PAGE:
These findings led to the second stage of Oklahoma’s project. The state formed a planning team from OHCA and DHS to identify stakeholders engaged in the foster care system who might participate in focus groups and develop questions to help guide the focus group discussions. The primary aim of the focus groups was to better understand the experiences of different care providers—legal professionals, health care providers, social workers, and parents–who regularly interact with children in the foster care system in order to gather their perspectives on how to improve services. The focus groups sought to identify specific strategies to enhance collaboration, communication, and information-sharing among these different stakeholders. The state convened 11 focus groups with more than 72 participants.
Focus Groups Recommend Areas for Improvement
There was a wide range of perspectives across the focus groups on psychotropic medication use by foster care youth, but all expressed concern about over-prescribing. In particular, many thought medication was used before or instead of employing therapy, and was used to treat behaviors rather than the underlying medical condition. For instance, parent group members noted that trauma-related behaviors can present similar to ADHD, leading to misdiagnosis and inappropriate medication. One potential contributing factor identified by the focus groups was the shortage of psychiatric care providers, especially in rural areas. This shortage poses a burden on primary care providers to address the complex care issues of foster care youth.
The focus groups also highlighted communication issues and uneven access to information across stakeholders. When a child transitions to a new home, provider, or DHS case worker, it can result in a gap in care and incomplete information shared about a child’s medication and social history. Participants expressed the need for easily accessible electronic case records that include a child’s complete history and the creation of checklists to ensure that medications and personal property accompany a child during transitions. Participants also noted that medication changes and diagnoses are not consistently shared among all parties caring for the child, and when parties do collaborate the process is often disjointed or incomplete. In particular, the parent group expressed the desire for more information from providers about why a child is treated with a certain medication.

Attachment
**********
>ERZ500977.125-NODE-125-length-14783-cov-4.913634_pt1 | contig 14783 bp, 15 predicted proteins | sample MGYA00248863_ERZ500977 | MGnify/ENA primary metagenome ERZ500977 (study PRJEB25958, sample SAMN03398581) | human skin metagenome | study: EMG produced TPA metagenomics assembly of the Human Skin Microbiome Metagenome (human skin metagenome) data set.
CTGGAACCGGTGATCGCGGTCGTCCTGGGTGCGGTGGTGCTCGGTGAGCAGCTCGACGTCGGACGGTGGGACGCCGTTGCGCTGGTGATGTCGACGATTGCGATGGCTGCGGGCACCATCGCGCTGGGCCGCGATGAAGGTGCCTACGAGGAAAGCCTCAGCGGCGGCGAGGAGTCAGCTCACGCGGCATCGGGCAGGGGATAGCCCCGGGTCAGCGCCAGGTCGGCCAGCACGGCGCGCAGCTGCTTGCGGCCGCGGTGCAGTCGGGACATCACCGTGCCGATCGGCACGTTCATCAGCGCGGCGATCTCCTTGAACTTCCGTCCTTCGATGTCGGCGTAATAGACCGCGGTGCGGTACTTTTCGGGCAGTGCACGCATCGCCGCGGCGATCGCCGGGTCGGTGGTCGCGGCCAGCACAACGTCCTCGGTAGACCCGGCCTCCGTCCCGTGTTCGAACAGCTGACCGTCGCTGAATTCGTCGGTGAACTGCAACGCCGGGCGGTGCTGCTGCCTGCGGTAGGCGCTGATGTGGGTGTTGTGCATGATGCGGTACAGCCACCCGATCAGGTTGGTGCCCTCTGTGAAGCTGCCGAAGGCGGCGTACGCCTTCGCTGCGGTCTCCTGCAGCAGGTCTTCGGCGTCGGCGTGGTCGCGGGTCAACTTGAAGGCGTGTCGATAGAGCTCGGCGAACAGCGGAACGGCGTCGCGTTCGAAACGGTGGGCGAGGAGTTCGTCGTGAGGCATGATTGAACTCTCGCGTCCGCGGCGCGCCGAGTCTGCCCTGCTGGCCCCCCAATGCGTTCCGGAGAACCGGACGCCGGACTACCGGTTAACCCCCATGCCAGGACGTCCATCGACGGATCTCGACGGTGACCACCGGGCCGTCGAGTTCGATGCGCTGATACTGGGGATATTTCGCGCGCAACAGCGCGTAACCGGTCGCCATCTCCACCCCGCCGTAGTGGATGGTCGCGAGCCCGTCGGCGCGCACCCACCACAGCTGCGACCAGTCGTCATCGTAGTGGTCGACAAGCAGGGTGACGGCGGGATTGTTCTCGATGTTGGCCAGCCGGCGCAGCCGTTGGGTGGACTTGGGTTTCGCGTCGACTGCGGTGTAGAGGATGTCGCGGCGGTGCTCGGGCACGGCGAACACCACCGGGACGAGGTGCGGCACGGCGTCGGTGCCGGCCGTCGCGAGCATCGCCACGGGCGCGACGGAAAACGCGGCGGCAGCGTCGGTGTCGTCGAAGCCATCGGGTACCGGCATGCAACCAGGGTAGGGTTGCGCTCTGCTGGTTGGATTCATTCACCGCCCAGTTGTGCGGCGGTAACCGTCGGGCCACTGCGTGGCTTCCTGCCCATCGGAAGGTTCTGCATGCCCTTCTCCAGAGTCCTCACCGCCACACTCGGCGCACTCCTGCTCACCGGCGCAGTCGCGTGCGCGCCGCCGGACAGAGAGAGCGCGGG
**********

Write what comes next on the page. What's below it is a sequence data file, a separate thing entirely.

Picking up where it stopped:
Interventions and Improvements
The focus groups also explored potential interventions to improve care for foster care youth enrolled in Medicaid. The proposed solutions were grouped into four main categories: education, guideline development, communication improvements, and psychotropic medication monitoring. Some of the suggestions include:
- Education across all stakeholder groups on the complex care needs of foster care youth;
- Development of diagnosis and treatment guidelines that include cognitive or behavioral therapy options before psychotropic medications;
- A team approach to care to increase consistency in communication including regular meetings between all members caring for the child; and
- Increasing the number of mental health care providers, especially in rural areas, to provide specialized care
These recommendations provide important insights into the unique care needs of the Medicaid foster care population. The use of focus groups added valuable perspectives from those who regularly interact with this population as well as helped identify key ways to improve the delivery of care to children in the foster care system.